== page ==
Transmit Latency
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Posted Friday, January 1, 2010 11:24 AM
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I understand the concept of latency when applied to receiving. However, I know there is a certain amount of latency while transmitting in CW as when I use the MON function the short latency makes it impossible to key so I use the monitor in the keyer. However, I intend to use a linear amplifier in the near future and the latency can be an advantage by allowing the changeover relays to completely operate before the RF appears. This prevents hot switching of the relays and makes them last much longer and does not present a transient high SWR to the transceiver. The changeover time is only on the order of 20 ms or so. How much is the latency time from pressing the key to when RF appears? Can it be changed by changing sample rates and buffer sizes without screwing up the receive function?
Post #2127
Posted Wednesday, March 10, 2010 7:16 AM
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I began to experience problems such as yours and also delays when changing frequency using the mouse in 50 Hz steps.  Using CW above 30 WPM became difficult also.  I remember reading a post where it said to trim down your PC by uninstalling all programs not used by Flex radio.  In my case I uninstalled the HP update feature which I found out would search frequently and now use the manual means to do so.  Microsoft updates were put on manual along with my AVG antivirus by using manual scans.  Since the QUAD 4 computer is only used for Flex operations, the Microsoft Office features, media programs for photos and videos among many more useless software programs were taken off.  I do need the internet however which is used when logging since I enjoy seeing the stations photo he may have on QRZ by subscribing.  The HP computer is now very fast with never a glitch and my settings are 512 buffer, 96,000 bandwidth and in safe mode 1.  A separatre computer is used for general bill paying, e-mail and browsing.  Ooops, have to run since I hear a VK station on 20 metres.

We suffer from kleptomania and sometimes have to take something for it.
Post #2331
Posted Friday, March 19, 2010 12:48 AM
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If you look back to the SDR-1000 archives, you'll find a lot of discussion of the latency. The simple explanation is there is a lot of math churning in powersdr. It's not really necessary to strip your PC down to steering wheel and tires. <img src="http://forums.flex-radio.com/Skins/Classic/Images/EmotIcons/Wink.gif" width=20 height=20> I'm running a Xeon 3.0 GHz, 2Gigs of RAM, SDR-1000, & FA-66. I'm not sure that you can even buy anything that slow today. I can run the Kitchen sink and it works fine. For starters is XP Pro SP3, PowerSDR, Ham Radio Deluxe, DM-780, Internet Explorer, Google Earth, and some pieces of MS Office or Open Office. I use two 19" Monitors split vertically, and bunches of windows.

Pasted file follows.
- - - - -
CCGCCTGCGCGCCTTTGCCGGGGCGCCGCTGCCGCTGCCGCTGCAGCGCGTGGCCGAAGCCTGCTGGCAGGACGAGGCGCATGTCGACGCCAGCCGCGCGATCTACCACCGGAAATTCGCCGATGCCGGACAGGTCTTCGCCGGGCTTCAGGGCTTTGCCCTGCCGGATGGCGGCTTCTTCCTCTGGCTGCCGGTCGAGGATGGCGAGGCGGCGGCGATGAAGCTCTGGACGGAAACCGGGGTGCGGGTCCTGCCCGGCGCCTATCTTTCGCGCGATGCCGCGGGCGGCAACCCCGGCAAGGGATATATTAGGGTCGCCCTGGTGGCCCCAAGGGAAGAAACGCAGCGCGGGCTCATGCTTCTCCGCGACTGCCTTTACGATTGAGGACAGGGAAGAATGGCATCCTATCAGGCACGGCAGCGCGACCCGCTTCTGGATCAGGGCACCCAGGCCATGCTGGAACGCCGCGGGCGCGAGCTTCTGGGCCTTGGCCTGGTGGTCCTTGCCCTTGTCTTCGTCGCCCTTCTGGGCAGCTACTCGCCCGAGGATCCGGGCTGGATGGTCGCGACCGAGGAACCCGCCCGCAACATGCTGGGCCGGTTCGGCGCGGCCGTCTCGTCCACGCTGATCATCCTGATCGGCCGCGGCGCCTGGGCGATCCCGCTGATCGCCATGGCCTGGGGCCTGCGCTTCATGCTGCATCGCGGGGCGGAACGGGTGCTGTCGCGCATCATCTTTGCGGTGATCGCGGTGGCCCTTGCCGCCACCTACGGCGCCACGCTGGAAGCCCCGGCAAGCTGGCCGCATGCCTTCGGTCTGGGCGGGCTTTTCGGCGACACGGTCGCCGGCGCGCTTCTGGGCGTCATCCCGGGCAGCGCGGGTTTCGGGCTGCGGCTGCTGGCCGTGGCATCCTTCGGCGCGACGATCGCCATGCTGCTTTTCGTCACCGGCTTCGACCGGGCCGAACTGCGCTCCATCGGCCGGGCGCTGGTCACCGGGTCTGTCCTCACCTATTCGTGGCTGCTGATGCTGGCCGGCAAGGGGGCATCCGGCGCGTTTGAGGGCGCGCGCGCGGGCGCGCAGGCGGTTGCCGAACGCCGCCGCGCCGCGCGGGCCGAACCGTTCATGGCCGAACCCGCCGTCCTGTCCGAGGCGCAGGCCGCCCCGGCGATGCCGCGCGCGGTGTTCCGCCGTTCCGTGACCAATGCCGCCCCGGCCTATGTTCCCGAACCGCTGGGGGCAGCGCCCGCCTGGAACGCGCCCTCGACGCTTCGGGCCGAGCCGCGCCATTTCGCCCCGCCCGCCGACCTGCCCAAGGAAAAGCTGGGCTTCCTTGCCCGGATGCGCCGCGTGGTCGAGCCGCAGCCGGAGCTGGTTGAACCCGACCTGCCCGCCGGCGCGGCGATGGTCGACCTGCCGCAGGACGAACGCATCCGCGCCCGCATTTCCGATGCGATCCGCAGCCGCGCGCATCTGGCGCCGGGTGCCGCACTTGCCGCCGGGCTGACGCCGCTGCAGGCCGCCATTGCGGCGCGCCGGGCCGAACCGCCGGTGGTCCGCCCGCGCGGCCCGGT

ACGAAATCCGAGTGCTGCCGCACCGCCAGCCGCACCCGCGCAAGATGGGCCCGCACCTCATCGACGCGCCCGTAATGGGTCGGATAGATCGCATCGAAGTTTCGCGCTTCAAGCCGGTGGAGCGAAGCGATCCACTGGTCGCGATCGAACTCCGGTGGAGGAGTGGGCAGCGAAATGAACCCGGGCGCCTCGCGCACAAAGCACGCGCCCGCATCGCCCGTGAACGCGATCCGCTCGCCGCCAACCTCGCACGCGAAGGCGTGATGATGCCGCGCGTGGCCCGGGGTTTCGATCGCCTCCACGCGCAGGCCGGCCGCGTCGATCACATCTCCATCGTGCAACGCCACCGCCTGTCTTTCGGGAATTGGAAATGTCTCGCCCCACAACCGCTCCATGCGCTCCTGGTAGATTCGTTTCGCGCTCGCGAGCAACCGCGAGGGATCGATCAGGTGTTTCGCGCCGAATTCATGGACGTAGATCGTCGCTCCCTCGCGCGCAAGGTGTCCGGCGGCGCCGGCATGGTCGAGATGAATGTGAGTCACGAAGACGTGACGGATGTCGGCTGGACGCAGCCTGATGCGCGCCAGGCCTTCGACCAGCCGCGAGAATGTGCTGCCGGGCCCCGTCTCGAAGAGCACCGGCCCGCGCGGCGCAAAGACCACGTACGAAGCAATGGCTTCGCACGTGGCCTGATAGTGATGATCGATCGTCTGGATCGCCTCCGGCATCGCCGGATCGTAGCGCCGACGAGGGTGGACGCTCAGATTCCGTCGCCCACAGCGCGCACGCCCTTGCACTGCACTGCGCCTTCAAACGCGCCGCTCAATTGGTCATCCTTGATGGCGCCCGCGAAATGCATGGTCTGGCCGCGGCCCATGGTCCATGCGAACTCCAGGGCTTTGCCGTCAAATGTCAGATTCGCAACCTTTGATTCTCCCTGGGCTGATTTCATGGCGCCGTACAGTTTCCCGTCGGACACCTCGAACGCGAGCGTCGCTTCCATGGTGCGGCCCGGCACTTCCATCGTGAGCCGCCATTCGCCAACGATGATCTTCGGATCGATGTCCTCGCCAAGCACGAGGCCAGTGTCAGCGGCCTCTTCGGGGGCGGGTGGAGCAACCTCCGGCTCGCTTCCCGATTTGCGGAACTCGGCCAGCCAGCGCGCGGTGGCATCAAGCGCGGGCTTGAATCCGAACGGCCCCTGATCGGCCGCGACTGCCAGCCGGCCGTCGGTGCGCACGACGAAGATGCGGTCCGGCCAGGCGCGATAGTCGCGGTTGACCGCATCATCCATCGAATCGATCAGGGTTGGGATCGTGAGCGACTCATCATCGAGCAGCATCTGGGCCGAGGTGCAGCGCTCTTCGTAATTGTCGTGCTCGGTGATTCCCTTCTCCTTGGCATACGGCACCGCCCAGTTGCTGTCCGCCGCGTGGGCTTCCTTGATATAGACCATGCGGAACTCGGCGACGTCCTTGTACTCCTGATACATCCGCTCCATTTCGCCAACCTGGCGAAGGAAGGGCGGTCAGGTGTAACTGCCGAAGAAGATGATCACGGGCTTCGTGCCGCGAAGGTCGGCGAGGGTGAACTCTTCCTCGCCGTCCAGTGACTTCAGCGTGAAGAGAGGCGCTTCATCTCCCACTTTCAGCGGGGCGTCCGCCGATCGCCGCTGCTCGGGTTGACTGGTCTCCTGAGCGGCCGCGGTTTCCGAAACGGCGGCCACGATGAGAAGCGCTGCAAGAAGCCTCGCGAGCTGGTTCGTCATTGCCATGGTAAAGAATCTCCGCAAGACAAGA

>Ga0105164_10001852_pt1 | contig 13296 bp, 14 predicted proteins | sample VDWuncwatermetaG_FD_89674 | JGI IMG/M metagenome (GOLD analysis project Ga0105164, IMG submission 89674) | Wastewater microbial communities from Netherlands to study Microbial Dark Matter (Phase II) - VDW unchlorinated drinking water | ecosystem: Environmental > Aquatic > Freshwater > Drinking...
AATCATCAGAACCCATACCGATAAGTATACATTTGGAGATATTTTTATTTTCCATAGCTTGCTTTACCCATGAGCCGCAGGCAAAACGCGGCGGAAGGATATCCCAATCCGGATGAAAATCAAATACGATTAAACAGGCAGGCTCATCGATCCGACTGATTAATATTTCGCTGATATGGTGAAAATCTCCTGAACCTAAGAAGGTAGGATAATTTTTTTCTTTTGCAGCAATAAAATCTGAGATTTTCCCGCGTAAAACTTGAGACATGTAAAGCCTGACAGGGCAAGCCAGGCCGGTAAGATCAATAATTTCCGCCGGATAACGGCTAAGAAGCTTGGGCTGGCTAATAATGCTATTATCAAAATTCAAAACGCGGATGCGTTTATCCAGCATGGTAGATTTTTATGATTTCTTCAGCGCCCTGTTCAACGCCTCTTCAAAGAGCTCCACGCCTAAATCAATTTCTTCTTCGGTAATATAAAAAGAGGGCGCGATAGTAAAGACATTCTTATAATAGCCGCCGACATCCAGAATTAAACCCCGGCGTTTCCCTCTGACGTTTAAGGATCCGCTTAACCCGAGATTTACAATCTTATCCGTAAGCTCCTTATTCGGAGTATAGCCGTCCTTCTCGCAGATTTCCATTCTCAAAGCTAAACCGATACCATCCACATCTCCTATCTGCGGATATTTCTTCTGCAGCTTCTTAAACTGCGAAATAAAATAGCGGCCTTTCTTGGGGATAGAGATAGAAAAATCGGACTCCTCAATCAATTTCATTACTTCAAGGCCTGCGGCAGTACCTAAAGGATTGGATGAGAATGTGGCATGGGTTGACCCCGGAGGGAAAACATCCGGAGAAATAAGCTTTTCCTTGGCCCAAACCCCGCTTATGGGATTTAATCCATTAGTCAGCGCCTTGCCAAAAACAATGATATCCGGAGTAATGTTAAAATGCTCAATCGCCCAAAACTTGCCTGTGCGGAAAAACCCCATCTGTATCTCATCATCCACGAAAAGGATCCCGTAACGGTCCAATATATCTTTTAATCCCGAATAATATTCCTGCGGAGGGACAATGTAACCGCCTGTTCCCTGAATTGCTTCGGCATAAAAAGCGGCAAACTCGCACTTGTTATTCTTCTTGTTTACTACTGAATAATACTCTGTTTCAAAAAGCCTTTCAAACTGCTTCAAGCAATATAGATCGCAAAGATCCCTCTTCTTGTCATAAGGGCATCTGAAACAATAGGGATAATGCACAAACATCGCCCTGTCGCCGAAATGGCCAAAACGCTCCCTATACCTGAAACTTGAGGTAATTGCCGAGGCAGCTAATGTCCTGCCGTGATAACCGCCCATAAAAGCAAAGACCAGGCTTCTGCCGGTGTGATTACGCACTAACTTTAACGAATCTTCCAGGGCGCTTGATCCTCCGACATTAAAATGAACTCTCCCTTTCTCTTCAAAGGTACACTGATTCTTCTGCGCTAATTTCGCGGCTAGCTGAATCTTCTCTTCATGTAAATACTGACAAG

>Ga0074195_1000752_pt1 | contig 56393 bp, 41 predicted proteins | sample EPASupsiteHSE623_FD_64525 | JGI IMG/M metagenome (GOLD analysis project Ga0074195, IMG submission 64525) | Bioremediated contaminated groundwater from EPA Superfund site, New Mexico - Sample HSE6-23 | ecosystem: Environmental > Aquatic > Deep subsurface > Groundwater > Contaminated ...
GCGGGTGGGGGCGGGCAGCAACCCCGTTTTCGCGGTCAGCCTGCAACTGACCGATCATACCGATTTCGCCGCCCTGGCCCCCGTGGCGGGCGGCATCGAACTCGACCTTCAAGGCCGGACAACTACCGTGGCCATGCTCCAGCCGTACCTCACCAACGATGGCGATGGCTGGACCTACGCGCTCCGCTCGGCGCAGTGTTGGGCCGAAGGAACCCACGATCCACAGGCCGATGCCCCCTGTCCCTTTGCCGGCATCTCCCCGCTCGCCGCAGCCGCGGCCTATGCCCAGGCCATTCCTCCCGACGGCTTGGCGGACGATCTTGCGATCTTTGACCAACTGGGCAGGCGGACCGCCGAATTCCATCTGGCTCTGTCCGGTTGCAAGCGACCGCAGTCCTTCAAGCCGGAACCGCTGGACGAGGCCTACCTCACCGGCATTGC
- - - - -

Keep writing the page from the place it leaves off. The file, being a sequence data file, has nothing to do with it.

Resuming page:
The latency doesn't really change that much. If the PC can't keep up, you'll hear blank spots. Latency is reduced by reducing the amount data churning, ie sample rate and buffer sizes. There's another benefit to smaller: The narrowest bandwidths can't be attained at 192K. I usually run 48K sample rate and 2k buffer. That reduces the latency, but I don't use the MON for CW anyway. In something like CQWW CW running 30-40 WPM, you can crank the bandwidth down to 25-100, and work 150 stations in one pass from 7.0 to 7.050 ish. You sure can't do that with any other transceiver. Even the spurs you learn ignore or use SR. When you hear more, you discover that you're being heard more. I've worked the planet on 60W CW and 20W Digi. Needless to say, my SDR-1000 will follow me to the grave.

After 55 years as a ham, I have a couple of rooms full of gear. The only thing that gets used regularly on HF is the SDR-1000. The other stuff is for nostaligia.

Cheers!<img src="http://forums.flex-radio.com/Skins/Classic/Images/EmotIcons/Smile.gif" width=20 height=20>

Byron L. Armstrong

www.e-therapist.net or w8syd.com

w8syd@e-therapist.net

Post #2401
Posted Monday, May 9, 2011 7:06 AM
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Yes, I did go somewhat overboard by uninstalling a few programs but our regular household PC takes care of video/photo operations and bill payments.  You are correct about never going back to regular transceivers after using Flex Radio.  I also have a Flex 1000SDR besides my Flex 5000A-V/U which am keeping just for nostalgic reasons but it works fine with an older PC and XP.  My ICOM756, Yaesu FT847 and Kenwood rigs are boxed up, either for selling or a donataion to a worthy school or club in the area.  Never dreamed I would have a station that is a pleasure to sit down to and work CW on 20 Metres while listening at the same time for openings on another band with the RX2 built-in receiver.  There are still things with the V/U unit that needs software fixes but it functions OK to run an amplifier on 144 MHz and once a week have a schedule 110 miles distant on 144.210000 Mhz and am accurate within 2 Hz.

We suffer from kleptomania and sometimes have to take something for it.
Post #4305
Posted Monday, May 9, 2011 8:59 AM
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I suggest that youi don't rely on the latency of the audio to determine if your transmit relays are hot-switching or not.  If you are concerned about hot switching, go to the Antenna tab, and set the "Switch Relay with TR" delay setting to the delay your amp needs, like 20-35 milliesconds. 

You can also reduce or virtually eliminate the audio latency by changing the buffer sizes and sample rate.  The tradeoff is latency versus sharp filter skirts. 

Post #4306
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